model independent incremental force behaviour

Asked by Marco Previtali on 2019-10-16

Hello,

I want to change the properties of an existing contact while still taking in consideration its "history".

For example, let's say the Young modulus of the material changes due to plasticity and I need to update the contact kn.
However, as
 F = kn * u * n (1)
updating the value of kn changes the contact force based on the current displacement, as if the material always had the updated young modulus.

What I actually need is

F(step) = F(step-1) + kn * (u (step)-u(step-1) * n (2)

Is storing the previous state of each contact the most reasonable solution if you are not too worried about efficiency? Assume that the specific contact law you use does not implement something like this.

Is there any build-in method to do so in Yade that supersedes individual laws or I need to implement (2) with python?

As far as I know, most contact laws are derived from ElasticContactLaw.cpp, which uses (1), which may suggest there is no such method. <- this is wrong

Thank you for your time.

Question information

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Status:
Solved
For:
Yade Edit question
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Solved by:
Robert Caulk
Solved:
2019-10-17
Last query:
2019-10-17
Last reply:
2019-10-17
Best Robert Caulk (rcaulk) said : #1

Hello,

WRT shear, I believe you could simply modify the shear stiffness at each timestep without losing its "history" since it is updated incrementally [1]. However I am not aware of a law in Yade that applies the same incremental methodology to normal force (but one might very well exist without me knowing). If one does not exist, I think your best bet is to dive into C++. It will be much cleaner and more efficient. *I guess* you could use python to hijack all the force calculations by storing the 'normalIncrement' in each contact. But there is no doubt that it will be much slower (possibly prohibitive) depending on your simulation size.

Cheers,

Robert

[1]https://yade-dem.org/doc/formulation.html#shear-deformation

Jan Stránský (honzik) said : #2

Hi,

> most contact laws are derived from ElasticContactLaw.cpp, which uses (1)

any reference? I think it is not true..
Most materials are derived from FrictMat [1], most IPhys are derived from FrictPhys [2], bat laws themselves are mostly "independent" [3].
Just because not to use just (1) :-)

> Is there any build-in method to do so in Yade or I need to implement (2) with python?

the best option is (as mentioned by Robert) to implement it in C++, which might be difficult and time consuming without (and even with :-) prior experience.

In principle, you can achieve this by:
- before ForceResetter, store the values of current forces
- before NewtonIntegrator:
   - store current displacements (whatever it means)
   - modify interactions (kn, normalForce) with the values from previous and current step
according to definition, it might be a "build-in method" or a "implementation with python" :-)

> Is storing the previous state of each contact the most reasonable solution if you are not too worried about efficiency?

Using c++, it would be the most (or at least almost the most) reasonable solution.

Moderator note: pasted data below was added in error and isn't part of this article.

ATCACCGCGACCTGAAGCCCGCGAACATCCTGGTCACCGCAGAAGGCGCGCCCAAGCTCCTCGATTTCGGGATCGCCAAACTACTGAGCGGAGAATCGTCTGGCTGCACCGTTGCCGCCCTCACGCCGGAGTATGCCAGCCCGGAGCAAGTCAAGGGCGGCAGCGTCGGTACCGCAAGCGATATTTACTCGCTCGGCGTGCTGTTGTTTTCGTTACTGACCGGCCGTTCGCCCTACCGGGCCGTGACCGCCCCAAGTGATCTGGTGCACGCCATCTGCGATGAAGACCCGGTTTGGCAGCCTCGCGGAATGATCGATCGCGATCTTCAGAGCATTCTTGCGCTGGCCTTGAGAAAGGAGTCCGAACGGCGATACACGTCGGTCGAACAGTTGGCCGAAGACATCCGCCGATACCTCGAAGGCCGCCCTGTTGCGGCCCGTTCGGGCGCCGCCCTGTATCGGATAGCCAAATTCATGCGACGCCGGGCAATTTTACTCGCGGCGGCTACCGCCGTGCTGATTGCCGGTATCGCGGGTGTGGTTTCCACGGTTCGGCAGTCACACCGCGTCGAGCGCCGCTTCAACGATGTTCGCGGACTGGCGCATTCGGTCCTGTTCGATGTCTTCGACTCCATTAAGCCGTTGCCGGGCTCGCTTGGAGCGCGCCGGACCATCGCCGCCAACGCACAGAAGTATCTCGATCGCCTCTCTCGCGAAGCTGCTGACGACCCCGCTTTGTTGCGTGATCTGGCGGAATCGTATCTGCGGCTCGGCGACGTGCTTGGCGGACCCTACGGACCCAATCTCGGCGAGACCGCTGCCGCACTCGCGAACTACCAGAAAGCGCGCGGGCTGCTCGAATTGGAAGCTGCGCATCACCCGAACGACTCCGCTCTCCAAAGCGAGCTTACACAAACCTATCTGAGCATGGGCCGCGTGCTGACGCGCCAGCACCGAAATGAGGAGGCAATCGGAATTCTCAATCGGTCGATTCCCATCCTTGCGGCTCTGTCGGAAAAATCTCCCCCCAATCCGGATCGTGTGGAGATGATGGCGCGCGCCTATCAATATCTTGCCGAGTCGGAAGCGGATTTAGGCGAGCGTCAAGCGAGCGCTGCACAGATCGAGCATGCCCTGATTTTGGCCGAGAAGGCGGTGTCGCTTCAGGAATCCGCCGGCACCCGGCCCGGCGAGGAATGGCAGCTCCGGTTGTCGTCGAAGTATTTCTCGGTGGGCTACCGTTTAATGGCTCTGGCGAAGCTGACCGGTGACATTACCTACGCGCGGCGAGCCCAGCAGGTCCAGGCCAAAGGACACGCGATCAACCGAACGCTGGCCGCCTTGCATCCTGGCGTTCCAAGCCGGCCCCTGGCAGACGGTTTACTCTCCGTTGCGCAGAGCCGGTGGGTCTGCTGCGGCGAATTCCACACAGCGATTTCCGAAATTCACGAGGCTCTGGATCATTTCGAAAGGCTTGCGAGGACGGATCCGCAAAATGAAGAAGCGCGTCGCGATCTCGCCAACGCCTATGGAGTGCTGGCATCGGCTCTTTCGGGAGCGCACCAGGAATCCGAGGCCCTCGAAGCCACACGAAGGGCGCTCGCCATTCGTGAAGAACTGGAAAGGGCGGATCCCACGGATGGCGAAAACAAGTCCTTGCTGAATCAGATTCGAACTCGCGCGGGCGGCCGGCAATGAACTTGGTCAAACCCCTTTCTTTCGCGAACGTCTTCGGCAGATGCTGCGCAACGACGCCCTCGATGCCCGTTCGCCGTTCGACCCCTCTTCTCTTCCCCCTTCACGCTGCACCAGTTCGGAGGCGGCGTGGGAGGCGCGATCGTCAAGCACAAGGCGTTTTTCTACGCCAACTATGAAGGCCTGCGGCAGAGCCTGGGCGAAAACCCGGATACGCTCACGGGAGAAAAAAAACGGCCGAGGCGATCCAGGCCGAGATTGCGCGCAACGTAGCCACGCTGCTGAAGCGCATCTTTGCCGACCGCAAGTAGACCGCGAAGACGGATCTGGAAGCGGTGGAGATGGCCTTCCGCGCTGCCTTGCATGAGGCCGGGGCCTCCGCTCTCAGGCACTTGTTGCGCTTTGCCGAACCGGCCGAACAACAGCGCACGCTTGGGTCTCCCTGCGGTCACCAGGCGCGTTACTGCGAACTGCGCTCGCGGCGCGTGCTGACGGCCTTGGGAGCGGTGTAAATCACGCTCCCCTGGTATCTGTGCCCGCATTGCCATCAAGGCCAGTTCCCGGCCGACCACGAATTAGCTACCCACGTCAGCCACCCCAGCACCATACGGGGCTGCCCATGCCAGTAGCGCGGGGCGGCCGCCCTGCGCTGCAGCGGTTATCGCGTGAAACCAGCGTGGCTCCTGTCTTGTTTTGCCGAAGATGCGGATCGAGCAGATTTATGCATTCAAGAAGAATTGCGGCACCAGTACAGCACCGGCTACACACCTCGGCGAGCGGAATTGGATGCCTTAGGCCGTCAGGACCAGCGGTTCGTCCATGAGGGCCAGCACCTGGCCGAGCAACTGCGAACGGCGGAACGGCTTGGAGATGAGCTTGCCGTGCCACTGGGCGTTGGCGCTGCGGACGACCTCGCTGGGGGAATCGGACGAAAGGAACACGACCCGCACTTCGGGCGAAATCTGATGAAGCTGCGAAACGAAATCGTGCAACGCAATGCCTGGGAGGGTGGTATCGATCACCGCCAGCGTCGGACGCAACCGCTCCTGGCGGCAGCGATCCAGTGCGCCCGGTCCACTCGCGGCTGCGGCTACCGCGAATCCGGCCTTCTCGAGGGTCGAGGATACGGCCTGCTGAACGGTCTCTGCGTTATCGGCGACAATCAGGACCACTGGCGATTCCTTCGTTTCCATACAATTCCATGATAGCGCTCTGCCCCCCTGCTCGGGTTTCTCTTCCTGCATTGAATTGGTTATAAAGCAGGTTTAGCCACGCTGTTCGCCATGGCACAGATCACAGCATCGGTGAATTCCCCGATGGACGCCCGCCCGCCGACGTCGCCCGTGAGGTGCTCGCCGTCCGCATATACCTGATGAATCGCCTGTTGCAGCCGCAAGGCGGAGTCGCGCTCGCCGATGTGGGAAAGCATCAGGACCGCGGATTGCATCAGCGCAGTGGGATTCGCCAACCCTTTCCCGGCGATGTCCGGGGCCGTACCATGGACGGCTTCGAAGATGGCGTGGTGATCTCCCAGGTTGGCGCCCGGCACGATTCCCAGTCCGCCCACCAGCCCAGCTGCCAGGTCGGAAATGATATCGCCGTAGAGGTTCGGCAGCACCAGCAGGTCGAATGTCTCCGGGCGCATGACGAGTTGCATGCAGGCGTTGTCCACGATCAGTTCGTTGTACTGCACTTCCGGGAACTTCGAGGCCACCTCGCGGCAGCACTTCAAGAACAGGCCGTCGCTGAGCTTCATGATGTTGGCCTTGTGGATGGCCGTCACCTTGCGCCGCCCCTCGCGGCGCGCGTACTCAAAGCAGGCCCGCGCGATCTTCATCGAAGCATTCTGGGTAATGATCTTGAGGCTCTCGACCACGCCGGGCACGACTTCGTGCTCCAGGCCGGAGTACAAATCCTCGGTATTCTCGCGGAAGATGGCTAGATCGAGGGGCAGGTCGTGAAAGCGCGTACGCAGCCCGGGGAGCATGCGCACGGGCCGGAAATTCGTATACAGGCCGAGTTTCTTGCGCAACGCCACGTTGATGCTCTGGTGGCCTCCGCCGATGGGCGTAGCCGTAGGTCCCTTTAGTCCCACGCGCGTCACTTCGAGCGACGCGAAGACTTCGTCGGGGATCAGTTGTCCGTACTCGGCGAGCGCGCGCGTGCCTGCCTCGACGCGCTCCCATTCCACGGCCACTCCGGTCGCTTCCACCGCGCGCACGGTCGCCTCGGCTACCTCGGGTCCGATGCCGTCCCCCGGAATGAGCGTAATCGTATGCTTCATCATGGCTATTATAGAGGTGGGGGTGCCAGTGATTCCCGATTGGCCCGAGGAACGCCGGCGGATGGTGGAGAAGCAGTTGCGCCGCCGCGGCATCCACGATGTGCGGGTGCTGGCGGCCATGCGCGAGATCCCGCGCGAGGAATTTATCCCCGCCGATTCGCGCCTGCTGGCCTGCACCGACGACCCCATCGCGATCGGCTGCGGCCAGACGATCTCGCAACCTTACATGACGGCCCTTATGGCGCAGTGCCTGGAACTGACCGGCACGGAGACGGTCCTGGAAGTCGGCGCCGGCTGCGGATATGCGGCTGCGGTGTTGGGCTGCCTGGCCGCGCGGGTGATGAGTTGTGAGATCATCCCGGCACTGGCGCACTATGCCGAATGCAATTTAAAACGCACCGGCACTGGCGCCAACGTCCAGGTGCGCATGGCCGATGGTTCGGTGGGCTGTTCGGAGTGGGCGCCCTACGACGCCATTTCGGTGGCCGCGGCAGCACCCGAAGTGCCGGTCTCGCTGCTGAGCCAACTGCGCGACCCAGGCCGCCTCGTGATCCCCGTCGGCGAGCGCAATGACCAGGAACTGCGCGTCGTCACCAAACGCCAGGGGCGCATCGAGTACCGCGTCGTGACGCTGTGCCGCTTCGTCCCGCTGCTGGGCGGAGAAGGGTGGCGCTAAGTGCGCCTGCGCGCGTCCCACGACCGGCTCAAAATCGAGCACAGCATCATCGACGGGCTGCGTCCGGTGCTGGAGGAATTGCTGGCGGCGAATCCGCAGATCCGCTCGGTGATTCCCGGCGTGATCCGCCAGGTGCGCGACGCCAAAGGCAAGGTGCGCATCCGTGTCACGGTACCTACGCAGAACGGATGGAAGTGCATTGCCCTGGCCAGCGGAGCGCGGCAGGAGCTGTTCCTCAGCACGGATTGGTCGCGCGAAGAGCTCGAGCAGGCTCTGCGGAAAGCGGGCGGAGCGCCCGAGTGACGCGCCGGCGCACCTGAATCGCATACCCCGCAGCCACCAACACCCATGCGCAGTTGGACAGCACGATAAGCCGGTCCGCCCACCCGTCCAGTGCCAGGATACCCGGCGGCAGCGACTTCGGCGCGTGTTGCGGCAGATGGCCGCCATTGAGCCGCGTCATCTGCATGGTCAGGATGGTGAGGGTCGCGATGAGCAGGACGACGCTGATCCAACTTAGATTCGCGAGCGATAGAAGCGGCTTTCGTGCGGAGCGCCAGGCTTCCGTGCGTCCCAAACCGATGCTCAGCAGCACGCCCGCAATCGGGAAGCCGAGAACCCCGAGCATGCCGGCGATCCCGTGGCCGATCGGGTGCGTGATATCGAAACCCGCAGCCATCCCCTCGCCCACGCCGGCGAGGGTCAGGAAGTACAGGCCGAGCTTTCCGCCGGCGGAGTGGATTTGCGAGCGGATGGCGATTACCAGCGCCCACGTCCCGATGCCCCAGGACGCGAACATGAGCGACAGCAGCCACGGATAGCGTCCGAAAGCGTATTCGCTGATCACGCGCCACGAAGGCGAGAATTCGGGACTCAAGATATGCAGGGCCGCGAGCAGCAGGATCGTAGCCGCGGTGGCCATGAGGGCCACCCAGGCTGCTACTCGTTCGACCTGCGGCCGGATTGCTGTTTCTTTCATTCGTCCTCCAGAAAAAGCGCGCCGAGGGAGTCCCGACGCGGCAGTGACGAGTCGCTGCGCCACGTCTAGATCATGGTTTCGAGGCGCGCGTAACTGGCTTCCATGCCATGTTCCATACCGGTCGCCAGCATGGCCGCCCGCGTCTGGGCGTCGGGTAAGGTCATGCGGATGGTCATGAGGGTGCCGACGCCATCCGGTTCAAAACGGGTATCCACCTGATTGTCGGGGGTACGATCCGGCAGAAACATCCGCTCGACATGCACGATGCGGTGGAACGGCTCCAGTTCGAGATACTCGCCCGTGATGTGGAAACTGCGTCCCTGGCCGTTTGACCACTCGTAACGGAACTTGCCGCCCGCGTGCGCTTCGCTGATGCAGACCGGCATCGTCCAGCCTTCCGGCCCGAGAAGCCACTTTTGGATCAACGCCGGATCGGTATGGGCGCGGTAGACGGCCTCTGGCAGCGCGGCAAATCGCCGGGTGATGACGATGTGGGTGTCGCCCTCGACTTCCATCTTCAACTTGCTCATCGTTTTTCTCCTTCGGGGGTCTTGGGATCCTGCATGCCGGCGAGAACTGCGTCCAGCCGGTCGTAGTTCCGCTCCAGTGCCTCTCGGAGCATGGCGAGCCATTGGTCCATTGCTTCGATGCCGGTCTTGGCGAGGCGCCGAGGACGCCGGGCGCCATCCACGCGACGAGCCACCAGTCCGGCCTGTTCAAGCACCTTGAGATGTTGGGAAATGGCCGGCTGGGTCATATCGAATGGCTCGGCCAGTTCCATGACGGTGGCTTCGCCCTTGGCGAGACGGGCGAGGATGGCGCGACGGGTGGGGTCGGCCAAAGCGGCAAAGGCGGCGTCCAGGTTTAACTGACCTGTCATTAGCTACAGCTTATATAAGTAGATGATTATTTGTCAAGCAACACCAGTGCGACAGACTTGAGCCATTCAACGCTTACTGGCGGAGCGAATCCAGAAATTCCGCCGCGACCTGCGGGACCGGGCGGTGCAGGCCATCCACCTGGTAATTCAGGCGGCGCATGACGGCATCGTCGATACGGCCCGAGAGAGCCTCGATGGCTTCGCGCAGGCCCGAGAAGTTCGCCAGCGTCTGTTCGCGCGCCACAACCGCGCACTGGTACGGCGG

Using python, let's say it is a reasonable solution and for sure you should "not too worried about efficiency"

cheers
Jan

[1] https://yade-dem.org/doc/yade.wrapper.html#material
[2] https://yade-dem.org/doc/yade.wrapper.html#iphys
[3] https://yade-dem.org/doc/yade.wrapper.html#constitutive-laws

Hi,
My impression is that you are approaching the problem the wrong way. There is actually nothing special in the situation you describe, w.r.t. what is already implemented.

First of all, your equation (2) is _exactly_ what is done for the shear force in most laws. I don't know if we should call it "saving the previous state" though. Simply the force is the force, we increment it. If the question is: "are every interactions forgotten at each timestep?" the answer is no, they are not (yade is not a GPU advertising code! ;) ).

About non-linear elastic behaviour (a.k.a. "changing stiffness"), laws using MindlinPhys do just this (in the normal direction especially).
Elastic-plastic response in the normal direction is also implemented in (at least) Law2_ScGeom6D_CohFrictPhys_CohesionMoment, using the plastic displacement as the history variable.

All in all, I would answer "yes there is a builtin method", since basically you describe a rather ordinary situation. You need to be more specific on your governing equation to see if a particular problem exists.
Cheers
Bruno

Marco Previtali (mprev) said : #4

Hi,
I thought so.

I will go with python for a quick band-aid solution since my simulation size is very small.

Cheers,
Marco

Marco Previtali (mprev) said : #5

Apparently I cannot modify comments. My last post was aimed at Robert Caulk.

@Jan Stránský
> most contact laws are derived from ElasticContactLaw.cpp, which uses (1)
My bad, I was looking at IPhys and mixed it up.

> Is there any build-in method to do so in Yade or I need to implement (2) with python?
> Is storing the previous state of each contact the most reasonable solution if you are not too worried about efficiency?
This is what I was planning to do. I am not confident in my ability to do this in a timely manner with C++.

@Bruno Chareyre
The question I should have asked was: is there a law independent method to obtain the described incremental behavior.
I was aware some laws already do this for certain variables, but I wanted to know if an "universal" solution existed, which is the reason I did not specify the laws/models I am using.
I will edit the first post.

Thank you all.

Marco

Marco Previtali (mprev) said : #6

Thanks Robert Caulk, that solved my question.